There is a small but very vocal minority of people, anti-bridgers, who passionately argue that the Ash Road bridge should not be built. I respect that. However, I fundamentally disagree with them. While they argue very specific technical points, I believe they have missed the whole point of the bridge:
“There is transport analysis in the planning application, with the new road layouts, and they don’t show traffic lights on the Dover Arms roundabout. But these signals were included in the consultation information supporting the Supplementary Planning Document for the same area, published long after the traffic analysis. This application does not dovetail with the SPD.”
Arguing against the bridge in this way, I believe, is to miss the point of building a bridge in the first place. So here are my three reasons Ash Road Bridge MUST be built:
Ash Road Bridge MUST be built: Safety
Within walking distance there are many schools and nurseries. Ash Grange Primary School, Ash Walsh C of E Primary and Ash Manor School all have students who cross the tracks daily. To create a ‘safer railway’ Network rail have closed over 1,250 level crossings since 2009. That alone should tell you that removing crossings makes a safer railway.
The screenshot below from: Network Rail shows the reality of the problem. 166 trains a day travelling at 70mph. The crossing has been scored H3, putting it in the second highest risk level:
As more and more houses are built on both sides of the track (regrettable though that is) more and more people will be walking over the line to get to the shops, library, churches, schools and businesses. With more footfall comes more risk, and unfortunately also more traffic, which leads me on to my next reason.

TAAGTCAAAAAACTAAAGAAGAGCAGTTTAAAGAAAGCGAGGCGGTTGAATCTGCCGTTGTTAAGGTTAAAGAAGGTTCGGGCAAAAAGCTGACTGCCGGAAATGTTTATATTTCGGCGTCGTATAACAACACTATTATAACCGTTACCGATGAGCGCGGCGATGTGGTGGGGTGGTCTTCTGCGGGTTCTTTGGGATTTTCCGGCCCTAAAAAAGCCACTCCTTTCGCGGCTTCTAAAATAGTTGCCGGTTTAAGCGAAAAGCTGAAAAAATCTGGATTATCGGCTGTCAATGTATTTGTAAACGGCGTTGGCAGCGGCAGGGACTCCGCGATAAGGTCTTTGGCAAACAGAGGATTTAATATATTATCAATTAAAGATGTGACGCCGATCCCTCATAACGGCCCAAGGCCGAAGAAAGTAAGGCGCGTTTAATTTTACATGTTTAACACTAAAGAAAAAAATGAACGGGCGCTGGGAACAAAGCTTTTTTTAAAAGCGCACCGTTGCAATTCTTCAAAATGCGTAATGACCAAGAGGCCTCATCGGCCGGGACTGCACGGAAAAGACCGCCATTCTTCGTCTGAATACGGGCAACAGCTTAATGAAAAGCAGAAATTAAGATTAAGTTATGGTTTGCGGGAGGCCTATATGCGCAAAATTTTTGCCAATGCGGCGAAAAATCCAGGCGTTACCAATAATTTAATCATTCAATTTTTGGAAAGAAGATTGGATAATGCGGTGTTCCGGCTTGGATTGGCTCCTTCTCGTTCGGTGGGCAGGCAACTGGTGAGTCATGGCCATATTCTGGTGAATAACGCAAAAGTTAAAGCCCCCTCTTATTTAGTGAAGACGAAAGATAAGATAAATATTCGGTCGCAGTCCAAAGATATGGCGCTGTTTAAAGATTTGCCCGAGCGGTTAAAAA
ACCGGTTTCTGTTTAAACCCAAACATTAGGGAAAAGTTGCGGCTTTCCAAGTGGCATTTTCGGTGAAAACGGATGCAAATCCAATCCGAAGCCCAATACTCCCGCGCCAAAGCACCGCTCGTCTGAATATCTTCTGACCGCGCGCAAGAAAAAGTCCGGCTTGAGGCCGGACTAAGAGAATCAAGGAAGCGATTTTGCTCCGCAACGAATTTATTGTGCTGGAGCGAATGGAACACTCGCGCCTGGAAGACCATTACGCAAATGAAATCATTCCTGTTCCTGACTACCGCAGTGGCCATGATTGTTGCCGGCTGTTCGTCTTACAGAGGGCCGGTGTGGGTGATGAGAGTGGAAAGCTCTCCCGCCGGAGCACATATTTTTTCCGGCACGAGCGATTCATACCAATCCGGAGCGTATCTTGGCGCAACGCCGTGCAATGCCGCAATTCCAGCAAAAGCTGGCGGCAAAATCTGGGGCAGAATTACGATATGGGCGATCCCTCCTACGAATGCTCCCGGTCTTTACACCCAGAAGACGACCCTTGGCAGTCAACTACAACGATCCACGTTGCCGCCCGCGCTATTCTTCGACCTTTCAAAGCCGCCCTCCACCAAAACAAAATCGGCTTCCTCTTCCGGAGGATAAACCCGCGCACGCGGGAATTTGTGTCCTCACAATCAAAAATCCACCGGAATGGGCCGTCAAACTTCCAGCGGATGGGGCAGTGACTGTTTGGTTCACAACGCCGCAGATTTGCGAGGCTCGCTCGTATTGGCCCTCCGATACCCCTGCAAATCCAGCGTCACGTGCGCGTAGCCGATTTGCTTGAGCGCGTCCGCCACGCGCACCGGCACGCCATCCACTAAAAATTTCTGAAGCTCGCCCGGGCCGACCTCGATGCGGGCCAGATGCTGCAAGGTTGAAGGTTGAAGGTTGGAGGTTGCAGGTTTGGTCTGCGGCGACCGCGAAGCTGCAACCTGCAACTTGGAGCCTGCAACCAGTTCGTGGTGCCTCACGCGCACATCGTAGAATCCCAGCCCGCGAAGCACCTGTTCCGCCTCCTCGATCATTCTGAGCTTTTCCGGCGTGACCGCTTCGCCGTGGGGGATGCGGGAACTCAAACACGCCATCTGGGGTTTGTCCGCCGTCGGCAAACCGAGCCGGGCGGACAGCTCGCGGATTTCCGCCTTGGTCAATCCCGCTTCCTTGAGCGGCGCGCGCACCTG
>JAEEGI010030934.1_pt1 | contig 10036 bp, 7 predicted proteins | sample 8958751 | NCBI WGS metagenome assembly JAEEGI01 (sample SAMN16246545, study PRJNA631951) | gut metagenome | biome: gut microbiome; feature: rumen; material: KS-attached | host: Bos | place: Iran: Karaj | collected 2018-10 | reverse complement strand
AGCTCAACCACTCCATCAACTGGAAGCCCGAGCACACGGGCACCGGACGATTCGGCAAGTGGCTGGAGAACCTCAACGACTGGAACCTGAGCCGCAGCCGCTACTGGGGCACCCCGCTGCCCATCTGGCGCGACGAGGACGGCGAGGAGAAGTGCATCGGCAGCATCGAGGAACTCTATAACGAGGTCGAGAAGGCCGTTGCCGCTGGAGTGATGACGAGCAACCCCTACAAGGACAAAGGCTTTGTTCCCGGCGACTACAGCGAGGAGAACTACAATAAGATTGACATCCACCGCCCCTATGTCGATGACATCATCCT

Ash Road Bridge MUST be built: Environment
166 trains a day equates to approximately 7 per hour. That’s more than one every ten minutes. As Network rail report each time a train forces the barriers down, cars and pedestrians are forced to wait 4 minutes: that’s 11 hours a day of cars sat idling all through Ash. As mentioned before, with all the schools in the vicinity, what effect is all that pollution having on our children? What is the environmental impact of having so many cars sat pumping out fumes for 11 hours a day?
If they wanted to build a coal power station in Ash, I would be the first to object, and so I have to object to this. Queues of cars sat burning fuel are proven to cause asthma. A bridge however will allow traffic to flow freely reducing queuing and so improve air quality, our health and the impact on the planet.
Ash Road Bridge MUST be built: The Legacy
I understand that people don’t like change, but change is happening. Houses are being built all over Ash, and a common argument among anti-bridgers is that the bridge will encourage more houses to be built. The reality is that the developers really don’t care if there is a bridge or not. They are building for profit, not our welfare, so why object to the bridge? You are just making things worse for yourself.
If it is not built now, it will never be built. That would be a shame for us, but it is worse for people in the future. I’m sure the A331 Blackwater Valley bypass was controversial before it was built. But who among us could possibly want it closed now? It is essential to all our travel, and will be for generations to come. As we benefit from bridges now, that were built by Victorians, so too will people in 2150 still be benefiting from a bridge we build now. To argue against it for the sake of money or because you just don’t want it is foolish, and it misses the bigger picture.
Infrastructure is taken for granted. But if we don’t invest in it today, it won’t be there for us tomorrow.
- Ash Level Crossing Map: Network Rail
- Ash Level Crossing: Hillbers News
- Ash Station: Hillbers News